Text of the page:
My approach to this is to use git as a source code repository. Then I can develop code (edit, compile, test) on any machine, when it looks about right I check in my changes to git, then I can go to the Pi and "git pull" the new version and build it, with make, cmake, qmake, whatever.
Using a service like github or bitbucket makes this very easy. Or if you don't like to use those you can always run a git repository locally. Perhaps even on a Pi itself.
This is not just about the Pi for me. It applies to code intended to run on cloud servers or other places.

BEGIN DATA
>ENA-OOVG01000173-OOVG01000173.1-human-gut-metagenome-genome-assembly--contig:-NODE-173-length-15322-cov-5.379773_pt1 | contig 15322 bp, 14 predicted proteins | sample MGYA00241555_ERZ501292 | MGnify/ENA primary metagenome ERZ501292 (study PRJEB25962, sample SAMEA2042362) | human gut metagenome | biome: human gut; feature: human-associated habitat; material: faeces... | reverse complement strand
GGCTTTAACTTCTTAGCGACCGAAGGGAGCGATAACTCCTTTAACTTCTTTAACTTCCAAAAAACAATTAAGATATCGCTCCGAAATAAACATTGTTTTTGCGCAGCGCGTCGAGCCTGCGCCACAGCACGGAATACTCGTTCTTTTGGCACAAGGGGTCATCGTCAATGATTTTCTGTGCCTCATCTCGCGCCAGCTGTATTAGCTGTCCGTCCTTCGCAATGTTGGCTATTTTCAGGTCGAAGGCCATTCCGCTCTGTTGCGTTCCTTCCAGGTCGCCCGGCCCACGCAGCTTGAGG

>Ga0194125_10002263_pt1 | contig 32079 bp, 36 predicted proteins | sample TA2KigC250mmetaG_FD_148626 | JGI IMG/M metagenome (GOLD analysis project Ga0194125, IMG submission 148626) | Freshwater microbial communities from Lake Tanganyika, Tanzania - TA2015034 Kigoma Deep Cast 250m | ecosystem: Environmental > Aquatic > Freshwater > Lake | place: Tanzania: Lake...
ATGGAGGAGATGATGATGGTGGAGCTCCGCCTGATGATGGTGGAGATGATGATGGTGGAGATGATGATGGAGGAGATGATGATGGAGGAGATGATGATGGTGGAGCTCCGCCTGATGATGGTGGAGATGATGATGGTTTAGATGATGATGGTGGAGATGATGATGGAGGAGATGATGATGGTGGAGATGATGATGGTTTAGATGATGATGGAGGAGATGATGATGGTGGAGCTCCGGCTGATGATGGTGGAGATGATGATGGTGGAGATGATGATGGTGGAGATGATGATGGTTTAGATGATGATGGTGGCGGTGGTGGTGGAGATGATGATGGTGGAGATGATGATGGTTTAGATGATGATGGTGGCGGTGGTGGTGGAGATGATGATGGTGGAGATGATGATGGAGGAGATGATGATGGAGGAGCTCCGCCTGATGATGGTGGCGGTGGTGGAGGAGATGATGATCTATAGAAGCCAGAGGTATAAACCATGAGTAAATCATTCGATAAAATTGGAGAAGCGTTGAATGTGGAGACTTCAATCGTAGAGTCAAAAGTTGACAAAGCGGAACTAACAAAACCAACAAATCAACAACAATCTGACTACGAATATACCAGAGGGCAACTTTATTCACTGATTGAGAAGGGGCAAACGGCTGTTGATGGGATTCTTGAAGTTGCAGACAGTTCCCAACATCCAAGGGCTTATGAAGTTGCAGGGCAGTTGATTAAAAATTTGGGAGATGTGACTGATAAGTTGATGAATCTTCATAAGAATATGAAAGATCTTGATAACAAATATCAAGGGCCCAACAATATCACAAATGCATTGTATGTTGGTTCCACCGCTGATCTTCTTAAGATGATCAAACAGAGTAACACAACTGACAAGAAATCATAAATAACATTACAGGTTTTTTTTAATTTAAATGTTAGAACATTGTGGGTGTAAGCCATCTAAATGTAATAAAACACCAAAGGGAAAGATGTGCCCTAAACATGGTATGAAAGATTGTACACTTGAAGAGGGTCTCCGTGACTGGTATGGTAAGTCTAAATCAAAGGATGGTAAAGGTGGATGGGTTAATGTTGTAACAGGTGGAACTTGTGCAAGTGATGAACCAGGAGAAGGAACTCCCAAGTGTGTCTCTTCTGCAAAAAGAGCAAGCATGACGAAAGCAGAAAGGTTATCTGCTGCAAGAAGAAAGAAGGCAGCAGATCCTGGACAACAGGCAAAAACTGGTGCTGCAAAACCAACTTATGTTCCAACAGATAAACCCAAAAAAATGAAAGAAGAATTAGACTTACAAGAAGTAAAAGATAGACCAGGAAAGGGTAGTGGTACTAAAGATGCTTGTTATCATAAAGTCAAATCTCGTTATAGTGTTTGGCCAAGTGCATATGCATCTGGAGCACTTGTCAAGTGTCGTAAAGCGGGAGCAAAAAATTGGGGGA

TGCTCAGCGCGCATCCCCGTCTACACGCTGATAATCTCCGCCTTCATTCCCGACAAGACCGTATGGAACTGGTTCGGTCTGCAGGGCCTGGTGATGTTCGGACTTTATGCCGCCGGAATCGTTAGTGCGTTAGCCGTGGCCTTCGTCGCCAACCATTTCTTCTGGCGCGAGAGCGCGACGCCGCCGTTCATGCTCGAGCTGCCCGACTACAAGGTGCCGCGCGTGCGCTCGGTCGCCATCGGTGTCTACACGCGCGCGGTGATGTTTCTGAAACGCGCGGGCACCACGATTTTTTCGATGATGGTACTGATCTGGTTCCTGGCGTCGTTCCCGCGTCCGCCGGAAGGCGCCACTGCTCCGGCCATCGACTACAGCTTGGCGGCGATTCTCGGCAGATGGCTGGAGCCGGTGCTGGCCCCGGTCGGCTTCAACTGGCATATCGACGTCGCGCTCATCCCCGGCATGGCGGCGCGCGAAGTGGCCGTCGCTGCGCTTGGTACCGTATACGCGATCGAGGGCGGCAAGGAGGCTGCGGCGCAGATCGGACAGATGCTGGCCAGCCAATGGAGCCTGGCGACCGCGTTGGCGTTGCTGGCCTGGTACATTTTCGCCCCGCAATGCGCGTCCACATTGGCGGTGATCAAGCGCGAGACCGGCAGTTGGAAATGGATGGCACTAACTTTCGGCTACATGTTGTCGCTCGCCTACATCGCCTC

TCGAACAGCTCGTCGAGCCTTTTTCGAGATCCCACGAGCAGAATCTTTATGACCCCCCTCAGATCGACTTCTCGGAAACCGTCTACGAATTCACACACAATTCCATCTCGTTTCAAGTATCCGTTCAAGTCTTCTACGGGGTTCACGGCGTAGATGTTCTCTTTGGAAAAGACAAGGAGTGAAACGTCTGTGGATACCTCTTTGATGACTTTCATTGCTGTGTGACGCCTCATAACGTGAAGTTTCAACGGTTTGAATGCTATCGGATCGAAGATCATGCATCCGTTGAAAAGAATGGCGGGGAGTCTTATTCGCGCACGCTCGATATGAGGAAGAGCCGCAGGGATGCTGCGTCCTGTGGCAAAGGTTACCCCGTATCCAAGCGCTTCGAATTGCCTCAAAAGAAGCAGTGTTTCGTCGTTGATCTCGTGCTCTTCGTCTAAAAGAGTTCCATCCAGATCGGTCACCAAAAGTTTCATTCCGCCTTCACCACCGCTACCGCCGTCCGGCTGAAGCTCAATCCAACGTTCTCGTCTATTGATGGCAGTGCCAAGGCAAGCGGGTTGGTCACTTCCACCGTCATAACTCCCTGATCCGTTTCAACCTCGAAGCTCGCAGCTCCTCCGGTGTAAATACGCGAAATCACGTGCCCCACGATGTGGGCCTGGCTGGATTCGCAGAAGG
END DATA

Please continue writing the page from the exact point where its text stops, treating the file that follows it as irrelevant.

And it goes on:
Of course one cannot test code that relies on Pi features, GPIO etc, on a Mac or PC, but that is what "mocks" and "stubs" are for, you just link in dummy versions of those interfaces that simulate some of the real interface behavior. This is a good way to go as it encourages unit testing.
Using git is very easy, mostly you end up using a few simple commands:
$ git pull
$ git add somefile
$ git commit -m "Fixed bug XXX"
$ git push
Or all of that is integrated into a decent IDE. Like Microsoft Visual Studio Code. I guess Xcode as well.
Using git has many advantages, even for small one man projects. No more saving multiple old versions of file around the place. You always know what version of what is running where. You can easily revert back to an old working version if you make a mess. And so on.
If none of that appeals, which it should, you could just set up a SAMBA share on the Pi and work on the files directly from the Mac/PC.
On the the other hand, why not just develop code for the Pi on the Pi itself?